The two African men in coupe D had no lights, and we struck up a conversation with one of them. He was a businessman from Zambia, with good English and a laid back attitude. He was traveling in Zimbabwe as part of his work in import/export (i.e. smuggling). Apparently cooking oil is much cheaper in Zimbabwe than in Zambia due to the fact it can be obtained from South Africa duty-free. By purchasing it in bulk in Zimbabwe, and then smuggling it into Zambia without paying duties, he makes a tidy profit.

There were signs posted on the train like ‘Preserve your Heritage, Don’t Damage the Trains” and “No Smoking”. Our chain-smoking conductor came by to check our tickets. In 1st class, they normally provide sheets, blankets, and pillows to passengers, then rent any extra ones to those in second class for $1 US per person. On our trip, they had no sheets, but we were given two blankets and a pillow each. We used our own sleeping sheets and the blankets, which were just warm enough when the temperature dropped significantly at night.

You could tell that our National Railway of Zimbabwe (NRZ) train was, in colonial times, a beautiful thing, but it has seen better days. In 1st class, in addition to no lights and sparse upholstery, the cars were also lacking many pieces of window glass, all the door handles, and any form of maintenance or cleaning. Our compartment and the passageway were dirty. The toilets had no seats, no longer flushed, and like other trains in Africa, were basically just a hole opening down through the floor onto the tracks. There was no running water in the bathrooms, but there was a sign asking people not to occupy the bathroom for more than 10 minutes, which was not necessary in our case, as we tried to get out of there as quickly as possible, without touching anything.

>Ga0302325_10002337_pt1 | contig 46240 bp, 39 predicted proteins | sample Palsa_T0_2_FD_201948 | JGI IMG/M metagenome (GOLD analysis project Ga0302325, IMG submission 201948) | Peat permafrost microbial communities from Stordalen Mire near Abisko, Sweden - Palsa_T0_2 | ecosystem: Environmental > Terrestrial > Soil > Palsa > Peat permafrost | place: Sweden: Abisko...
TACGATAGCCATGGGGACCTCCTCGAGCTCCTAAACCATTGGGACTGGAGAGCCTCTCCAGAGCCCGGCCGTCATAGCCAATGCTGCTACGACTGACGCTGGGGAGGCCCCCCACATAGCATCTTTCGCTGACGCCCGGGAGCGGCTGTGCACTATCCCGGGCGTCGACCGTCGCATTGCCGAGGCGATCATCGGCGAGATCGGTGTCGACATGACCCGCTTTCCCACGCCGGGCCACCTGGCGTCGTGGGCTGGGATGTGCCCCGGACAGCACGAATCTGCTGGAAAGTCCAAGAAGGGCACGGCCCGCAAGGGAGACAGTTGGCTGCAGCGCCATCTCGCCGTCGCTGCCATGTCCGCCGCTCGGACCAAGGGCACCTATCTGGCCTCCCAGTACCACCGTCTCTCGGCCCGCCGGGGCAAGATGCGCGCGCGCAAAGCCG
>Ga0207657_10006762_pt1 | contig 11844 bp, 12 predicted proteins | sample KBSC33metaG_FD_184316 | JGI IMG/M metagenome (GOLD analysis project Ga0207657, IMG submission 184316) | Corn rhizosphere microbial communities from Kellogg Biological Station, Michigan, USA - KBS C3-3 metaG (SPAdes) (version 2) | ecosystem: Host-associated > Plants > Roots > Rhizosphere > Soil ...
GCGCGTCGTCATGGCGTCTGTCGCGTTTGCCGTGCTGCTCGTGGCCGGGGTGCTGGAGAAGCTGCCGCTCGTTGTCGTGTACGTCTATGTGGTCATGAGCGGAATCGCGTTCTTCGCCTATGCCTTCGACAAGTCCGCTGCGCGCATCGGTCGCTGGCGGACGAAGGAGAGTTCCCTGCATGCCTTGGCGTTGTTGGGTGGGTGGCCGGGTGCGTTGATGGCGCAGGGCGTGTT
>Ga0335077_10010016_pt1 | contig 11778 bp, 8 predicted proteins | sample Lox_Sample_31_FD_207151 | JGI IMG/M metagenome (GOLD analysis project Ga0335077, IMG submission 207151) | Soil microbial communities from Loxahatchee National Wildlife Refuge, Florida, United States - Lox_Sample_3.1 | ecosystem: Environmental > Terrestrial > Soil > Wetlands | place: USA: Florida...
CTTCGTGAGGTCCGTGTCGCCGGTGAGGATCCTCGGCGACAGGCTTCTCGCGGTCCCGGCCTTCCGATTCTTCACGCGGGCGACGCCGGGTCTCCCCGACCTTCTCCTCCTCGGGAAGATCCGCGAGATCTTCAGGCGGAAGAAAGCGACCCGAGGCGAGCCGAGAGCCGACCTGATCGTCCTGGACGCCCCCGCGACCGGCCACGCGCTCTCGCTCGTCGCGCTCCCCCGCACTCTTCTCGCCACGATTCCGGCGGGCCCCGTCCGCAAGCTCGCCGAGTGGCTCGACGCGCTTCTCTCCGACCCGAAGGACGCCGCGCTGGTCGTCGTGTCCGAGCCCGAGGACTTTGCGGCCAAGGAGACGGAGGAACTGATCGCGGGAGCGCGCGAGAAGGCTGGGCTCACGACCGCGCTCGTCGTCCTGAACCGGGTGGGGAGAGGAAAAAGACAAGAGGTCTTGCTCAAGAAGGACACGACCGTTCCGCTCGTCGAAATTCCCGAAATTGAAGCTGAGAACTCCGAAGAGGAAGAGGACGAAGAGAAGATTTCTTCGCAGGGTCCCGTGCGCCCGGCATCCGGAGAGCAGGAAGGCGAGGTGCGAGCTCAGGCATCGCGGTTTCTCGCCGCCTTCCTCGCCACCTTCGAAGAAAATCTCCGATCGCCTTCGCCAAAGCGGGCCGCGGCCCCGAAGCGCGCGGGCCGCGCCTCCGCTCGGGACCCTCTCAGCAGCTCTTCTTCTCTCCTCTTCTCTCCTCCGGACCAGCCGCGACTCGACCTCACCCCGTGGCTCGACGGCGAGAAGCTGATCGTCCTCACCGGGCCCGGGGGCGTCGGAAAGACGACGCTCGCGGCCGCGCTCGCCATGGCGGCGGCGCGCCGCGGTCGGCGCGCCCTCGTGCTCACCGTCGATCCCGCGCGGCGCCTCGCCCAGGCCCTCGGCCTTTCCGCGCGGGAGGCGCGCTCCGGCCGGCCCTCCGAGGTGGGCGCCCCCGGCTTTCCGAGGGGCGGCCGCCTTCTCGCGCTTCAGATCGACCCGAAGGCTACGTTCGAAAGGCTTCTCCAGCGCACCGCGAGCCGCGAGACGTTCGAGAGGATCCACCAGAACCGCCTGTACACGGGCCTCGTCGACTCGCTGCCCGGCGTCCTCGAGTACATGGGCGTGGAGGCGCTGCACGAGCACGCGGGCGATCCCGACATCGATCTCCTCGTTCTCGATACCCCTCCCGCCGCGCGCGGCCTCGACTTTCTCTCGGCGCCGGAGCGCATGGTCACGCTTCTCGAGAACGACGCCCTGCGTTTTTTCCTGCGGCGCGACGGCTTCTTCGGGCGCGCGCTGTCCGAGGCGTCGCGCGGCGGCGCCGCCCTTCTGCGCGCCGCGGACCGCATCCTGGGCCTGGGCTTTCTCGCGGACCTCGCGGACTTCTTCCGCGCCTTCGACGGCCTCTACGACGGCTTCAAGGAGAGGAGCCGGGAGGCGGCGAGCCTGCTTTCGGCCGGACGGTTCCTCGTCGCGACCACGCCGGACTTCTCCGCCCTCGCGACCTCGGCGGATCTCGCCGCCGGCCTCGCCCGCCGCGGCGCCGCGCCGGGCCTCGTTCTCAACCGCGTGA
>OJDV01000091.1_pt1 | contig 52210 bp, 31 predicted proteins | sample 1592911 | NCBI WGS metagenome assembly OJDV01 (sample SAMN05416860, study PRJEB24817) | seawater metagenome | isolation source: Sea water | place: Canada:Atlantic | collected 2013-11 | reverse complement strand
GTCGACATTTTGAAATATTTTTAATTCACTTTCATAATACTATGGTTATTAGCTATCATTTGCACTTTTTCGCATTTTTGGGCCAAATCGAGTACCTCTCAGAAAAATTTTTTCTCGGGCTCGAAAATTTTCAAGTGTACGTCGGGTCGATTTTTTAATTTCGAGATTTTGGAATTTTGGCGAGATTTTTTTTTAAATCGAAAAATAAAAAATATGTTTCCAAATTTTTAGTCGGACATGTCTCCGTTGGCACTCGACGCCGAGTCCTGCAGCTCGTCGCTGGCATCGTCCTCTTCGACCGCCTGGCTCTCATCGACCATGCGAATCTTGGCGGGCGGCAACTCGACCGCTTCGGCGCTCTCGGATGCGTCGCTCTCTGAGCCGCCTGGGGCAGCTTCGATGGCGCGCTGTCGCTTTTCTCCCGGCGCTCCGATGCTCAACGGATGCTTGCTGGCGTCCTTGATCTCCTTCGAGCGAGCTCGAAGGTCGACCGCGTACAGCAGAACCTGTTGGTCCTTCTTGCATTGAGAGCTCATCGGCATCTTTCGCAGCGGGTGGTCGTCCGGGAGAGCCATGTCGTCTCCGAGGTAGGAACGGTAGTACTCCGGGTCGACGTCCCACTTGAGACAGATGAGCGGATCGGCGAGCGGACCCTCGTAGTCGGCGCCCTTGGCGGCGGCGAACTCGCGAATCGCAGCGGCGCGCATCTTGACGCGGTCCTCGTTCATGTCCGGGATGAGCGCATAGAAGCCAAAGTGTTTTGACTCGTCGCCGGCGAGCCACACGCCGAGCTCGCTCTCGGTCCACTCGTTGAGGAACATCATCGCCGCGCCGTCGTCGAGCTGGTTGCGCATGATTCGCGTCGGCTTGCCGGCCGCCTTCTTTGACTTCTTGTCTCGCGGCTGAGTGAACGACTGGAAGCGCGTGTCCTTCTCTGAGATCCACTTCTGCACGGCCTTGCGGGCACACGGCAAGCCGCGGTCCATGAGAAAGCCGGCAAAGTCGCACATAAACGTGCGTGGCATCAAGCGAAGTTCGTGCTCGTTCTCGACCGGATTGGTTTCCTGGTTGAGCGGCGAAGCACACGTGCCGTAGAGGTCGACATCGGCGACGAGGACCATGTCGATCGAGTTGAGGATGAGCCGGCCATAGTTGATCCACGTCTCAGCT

In the morning, Patrick walked down a few cars to check out 3rd Class. Between the cars, all the doors were missing. In 1st class, the doors to the exterior did not shut (due to the missing door handles), but in 3rd class, they were completely gone. The ground rushed by outside, and the wind poured into the cars. In 3rd class, in addition to the missing doors, there were was no glass in any of the windows. The passengers were huddled on benches under blankets, wearing toques and gloves trying to stay warm as the wind blasted through the cars. This was definitely not a pleasant way to travel, especially when you’re not used to the cold. 3rd Class costs $5 US per person and 1st Class costs $8.

The train was running late, and we were expecting to arrive around 10 AM, when the train stopped unexpectedly on the outskirts of Bulawayo. The conductor wandered by to let us know that the train had run out of petrol. What? Lawnmowers run out of gas. Gas barbeques run out of gas. Occasionally, Patrick’s car runs out of gas. But trains do not run out of gas. Or at least they shouldn’t.


People started to disembark from the train, and stood beside the tracks in the tall grass. Patrick walked the length of the train, up one side and down the other, seeking information on what was happening. A group of male passengers were crowded around the engine at the front of the train. One said that another engine was being sent to retrieve us. Many of the passengers who could had already started to walk. We were apparently about 30 minutes hike from the second-to-last station before our destination. From there, it would likely be possible to get some form of transport to the end. When Patrick reported this to Diane, she was not pleased. We were getting ready to start hiking when we heard that the rescue engine would likely arrive in 15 more minutes. After about 90 minutes of waiting, the train started moving again, and we made it to Bulawayo at about 1 PM, only 4 hours late!